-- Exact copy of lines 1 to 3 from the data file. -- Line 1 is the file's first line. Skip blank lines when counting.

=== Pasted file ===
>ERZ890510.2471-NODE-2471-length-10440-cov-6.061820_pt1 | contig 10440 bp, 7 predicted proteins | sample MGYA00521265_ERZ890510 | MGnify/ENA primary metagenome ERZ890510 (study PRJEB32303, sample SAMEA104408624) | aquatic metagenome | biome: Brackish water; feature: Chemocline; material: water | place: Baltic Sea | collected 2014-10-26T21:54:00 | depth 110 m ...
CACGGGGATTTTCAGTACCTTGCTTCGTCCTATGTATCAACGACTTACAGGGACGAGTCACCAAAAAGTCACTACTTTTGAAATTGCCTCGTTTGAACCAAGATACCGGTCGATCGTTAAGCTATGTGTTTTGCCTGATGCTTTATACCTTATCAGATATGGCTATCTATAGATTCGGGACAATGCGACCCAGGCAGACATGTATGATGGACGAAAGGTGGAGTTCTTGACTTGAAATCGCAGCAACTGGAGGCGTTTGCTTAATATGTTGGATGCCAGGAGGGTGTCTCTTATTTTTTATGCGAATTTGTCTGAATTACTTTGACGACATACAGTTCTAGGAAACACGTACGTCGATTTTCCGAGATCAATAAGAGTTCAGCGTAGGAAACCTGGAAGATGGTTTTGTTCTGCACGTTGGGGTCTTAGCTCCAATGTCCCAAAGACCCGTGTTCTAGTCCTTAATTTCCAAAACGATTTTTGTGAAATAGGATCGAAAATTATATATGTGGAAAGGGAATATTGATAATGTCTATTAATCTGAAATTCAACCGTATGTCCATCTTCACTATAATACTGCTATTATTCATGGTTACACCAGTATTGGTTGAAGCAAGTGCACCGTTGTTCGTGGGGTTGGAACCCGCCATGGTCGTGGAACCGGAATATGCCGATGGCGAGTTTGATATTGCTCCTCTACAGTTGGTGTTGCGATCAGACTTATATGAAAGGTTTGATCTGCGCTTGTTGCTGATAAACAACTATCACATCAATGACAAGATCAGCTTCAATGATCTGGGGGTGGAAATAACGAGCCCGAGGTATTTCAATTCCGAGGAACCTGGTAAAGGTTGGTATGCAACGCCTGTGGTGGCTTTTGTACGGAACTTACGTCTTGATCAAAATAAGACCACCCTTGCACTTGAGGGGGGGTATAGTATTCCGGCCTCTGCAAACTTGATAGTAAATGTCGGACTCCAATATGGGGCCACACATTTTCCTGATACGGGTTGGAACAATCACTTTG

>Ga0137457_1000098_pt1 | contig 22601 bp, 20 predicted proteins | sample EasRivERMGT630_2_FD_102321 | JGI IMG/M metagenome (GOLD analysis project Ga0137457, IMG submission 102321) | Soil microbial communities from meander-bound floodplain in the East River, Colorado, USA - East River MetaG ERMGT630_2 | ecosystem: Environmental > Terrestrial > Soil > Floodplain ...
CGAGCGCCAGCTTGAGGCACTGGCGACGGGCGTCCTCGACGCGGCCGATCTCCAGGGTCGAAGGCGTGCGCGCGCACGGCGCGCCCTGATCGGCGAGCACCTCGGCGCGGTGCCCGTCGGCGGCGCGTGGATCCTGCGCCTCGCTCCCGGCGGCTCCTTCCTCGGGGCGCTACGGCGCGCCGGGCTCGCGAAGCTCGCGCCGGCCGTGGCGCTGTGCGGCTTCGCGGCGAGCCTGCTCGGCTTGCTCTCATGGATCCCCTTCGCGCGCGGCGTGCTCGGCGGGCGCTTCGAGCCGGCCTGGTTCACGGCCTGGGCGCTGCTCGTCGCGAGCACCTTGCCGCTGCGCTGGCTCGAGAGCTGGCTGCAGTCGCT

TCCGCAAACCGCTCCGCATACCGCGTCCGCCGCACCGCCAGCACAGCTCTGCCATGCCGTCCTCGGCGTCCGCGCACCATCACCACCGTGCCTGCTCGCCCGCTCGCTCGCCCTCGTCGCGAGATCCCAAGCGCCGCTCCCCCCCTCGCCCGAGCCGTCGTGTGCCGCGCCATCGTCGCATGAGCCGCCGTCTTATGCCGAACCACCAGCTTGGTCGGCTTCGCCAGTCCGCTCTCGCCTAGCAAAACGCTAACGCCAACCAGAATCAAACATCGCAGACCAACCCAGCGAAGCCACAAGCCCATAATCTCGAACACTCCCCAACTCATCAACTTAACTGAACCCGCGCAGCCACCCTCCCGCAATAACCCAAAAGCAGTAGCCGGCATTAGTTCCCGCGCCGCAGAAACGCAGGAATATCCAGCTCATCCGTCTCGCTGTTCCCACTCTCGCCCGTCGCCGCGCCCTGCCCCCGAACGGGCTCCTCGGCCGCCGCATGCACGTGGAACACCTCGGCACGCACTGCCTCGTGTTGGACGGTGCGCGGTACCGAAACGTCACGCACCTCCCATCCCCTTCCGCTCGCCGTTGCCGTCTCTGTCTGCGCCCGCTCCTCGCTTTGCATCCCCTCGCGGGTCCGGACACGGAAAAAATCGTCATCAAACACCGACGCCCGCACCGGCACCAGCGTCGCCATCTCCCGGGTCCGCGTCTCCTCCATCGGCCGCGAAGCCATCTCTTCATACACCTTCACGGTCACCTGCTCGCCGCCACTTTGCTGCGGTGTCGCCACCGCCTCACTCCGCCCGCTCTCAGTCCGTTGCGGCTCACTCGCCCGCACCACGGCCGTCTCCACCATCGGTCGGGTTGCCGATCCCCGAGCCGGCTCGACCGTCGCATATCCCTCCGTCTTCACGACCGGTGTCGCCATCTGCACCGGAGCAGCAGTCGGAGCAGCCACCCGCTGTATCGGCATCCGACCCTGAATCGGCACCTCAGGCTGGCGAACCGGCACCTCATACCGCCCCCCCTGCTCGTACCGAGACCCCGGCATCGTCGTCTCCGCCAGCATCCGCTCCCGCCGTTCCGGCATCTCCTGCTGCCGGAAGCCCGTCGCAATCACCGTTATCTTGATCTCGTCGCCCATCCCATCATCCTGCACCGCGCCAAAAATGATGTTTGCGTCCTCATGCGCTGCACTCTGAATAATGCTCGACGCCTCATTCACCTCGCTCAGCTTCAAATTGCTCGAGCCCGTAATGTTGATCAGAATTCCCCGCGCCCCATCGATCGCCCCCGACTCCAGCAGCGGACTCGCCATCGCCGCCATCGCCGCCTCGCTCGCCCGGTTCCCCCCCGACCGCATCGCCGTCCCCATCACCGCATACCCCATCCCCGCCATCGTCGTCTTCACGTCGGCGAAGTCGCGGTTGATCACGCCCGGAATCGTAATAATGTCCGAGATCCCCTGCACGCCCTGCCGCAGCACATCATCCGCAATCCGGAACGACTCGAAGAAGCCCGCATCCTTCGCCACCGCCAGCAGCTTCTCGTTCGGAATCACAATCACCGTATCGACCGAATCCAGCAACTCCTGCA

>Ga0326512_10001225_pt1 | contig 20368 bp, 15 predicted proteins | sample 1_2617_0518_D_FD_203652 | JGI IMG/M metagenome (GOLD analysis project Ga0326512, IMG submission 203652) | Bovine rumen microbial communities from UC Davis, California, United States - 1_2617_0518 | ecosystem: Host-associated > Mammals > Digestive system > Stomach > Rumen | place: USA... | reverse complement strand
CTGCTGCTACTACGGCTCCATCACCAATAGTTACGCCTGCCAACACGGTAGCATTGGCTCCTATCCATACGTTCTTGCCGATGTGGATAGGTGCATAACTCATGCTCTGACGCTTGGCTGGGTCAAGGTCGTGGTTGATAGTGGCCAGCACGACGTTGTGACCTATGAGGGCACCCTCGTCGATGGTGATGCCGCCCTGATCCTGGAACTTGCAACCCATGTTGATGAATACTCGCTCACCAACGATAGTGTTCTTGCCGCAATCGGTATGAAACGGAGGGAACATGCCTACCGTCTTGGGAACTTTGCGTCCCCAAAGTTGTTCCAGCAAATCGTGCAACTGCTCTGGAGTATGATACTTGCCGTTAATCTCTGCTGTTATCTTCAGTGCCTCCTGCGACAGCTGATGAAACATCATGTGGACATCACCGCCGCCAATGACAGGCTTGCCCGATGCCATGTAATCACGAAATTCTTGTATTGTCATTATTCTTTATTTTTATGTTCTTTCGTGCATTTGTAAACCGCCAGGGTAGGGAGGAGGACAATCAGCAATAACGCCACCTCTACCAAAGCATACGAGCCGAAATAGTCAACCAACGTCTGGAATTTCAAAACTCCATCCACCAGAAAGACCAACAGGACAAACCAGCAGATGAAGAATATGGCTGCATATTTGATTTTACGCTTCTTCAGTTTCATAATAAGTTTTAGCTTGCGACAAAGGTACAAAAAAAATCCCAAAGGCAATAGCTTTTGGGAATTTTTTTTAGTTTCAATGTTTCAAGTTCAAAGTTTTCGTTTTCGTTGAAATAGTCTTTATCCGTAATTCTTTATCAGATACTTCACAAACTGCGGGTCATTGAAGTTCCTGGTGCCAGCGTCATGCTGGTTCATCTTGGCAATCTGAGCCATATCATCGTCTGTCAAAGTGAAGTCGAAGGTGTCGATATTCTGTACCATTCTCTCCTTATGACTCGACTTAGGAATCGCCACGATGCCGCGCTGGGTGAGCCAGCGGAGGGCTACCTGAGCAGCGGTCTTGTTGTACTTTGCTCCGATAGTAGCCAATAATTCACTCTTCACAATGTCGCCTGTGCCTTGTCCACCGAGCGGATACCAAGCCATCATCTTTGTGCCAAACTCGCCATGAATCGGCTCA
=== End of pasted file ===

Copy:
>ERZ890510.2471-NODE-2471-length-10440-cov-6.061820_pt1 | contig 10440 bp, 7 predicted proteins | sample MGYA00521265_ERZ890510 | MGnify/ENA primary metagenome ERZ890510 (study PRJEB32303, sample SAMEA104408624) | aquatic metagenome | biome: Brackish water; feature: Chemocline; material: water | place: Baltic Sea | collected 2014-10-26T21:54:00 | depth 110 m ...
CACGGGGATTTTCAGTACCTTGCTTCGTCCTATGTATCAACGACTTACAGGGACGAGTCACCAAAAAGTCACTACTTTTGAAATTGCCTCGTTTGAACCAAGATACCGGTCGATCGTTAAGCTATGTGTTTTGCCTGATGCTTTATACCTTATCAGATATGGCTATCTATAGATTCGGGACAATGCGACCCAGGCAGACATGTATGATGGACGAAAGGTGGAGTTCTTGACTTGAAATCGCAGCAACTGGAGGCGTTTGCTTAATATGTTGGATGCCAGGAGGGTGTCTCTTATTTTTTATGCGAATTTGTCTGAATTACTTTGACGACATACAGTTCTAGGAAACACGTACGTCGATTTTCCGAGATCAATAAGAGTTCAGCGTAGGAAACCTGGAAGATGGTTTTGTTCTGCACGTTGGGGTCTTAGCTCCAATGTCCCAAAGACCCGTGTTCTAGTCCTTAATTTCCAAAACGATTTTTGTGAAATAGGATCGAAAATTATATATGTGGAAAGGGAATATTGATAATGTCTATTAATCTGAAATTCAACCGTATGTCCATCTTCACTATAATACTGCTATTATTCATGGTTACACCAGTATTGGTTGAAGCAAGTGCACCGTTGTTCGTGGGGTTGGAACCCGCCATGGTCGTGGAACCGGAATATGCCGATGGCGAGTTTGATATTGCTCCTCTACAGTTGGTGTTGCGATCAGACTTATATGAAAGGTTTGATCTGCGCTTGTTGCTGATAAACAACTATCACATCAATGACAAGATCAGCTTCAATGATCTGGGGGTGGAAATAACGAGCCCGAGGTATTTCAATTCCGAGGAACCTGGTAAAGGTTGGTATGCAACGCCTGTGGTGGCTTTTGTACGGAACTTACGTCTTGATCAAAATAAGACCACCCTTGCACTTGAGGGGGGGTATAGTATTCCGGCCTCTGCAAACTTGATAGTAAATGTCGGACTCCAATATGGGGCCACACATTTTCCTGATACGGGTTGGAACAATCACTTTG

>Ga0137457_1000098_pt1 | contig 22601 bp, 20 predicted proteins | sample EasRivERMGT630_2_FD_102321 | JGI IMG/M metagenome (GOLD analysis project Ga0137457, IMG submission 102321) | Soil microbial communities from meander-bound floodplain in the East River, Colorado, USA - East River MetaG ERMGT630_2 | ecosystem: Environmental > Terrestrial > Soil > Floodplain ...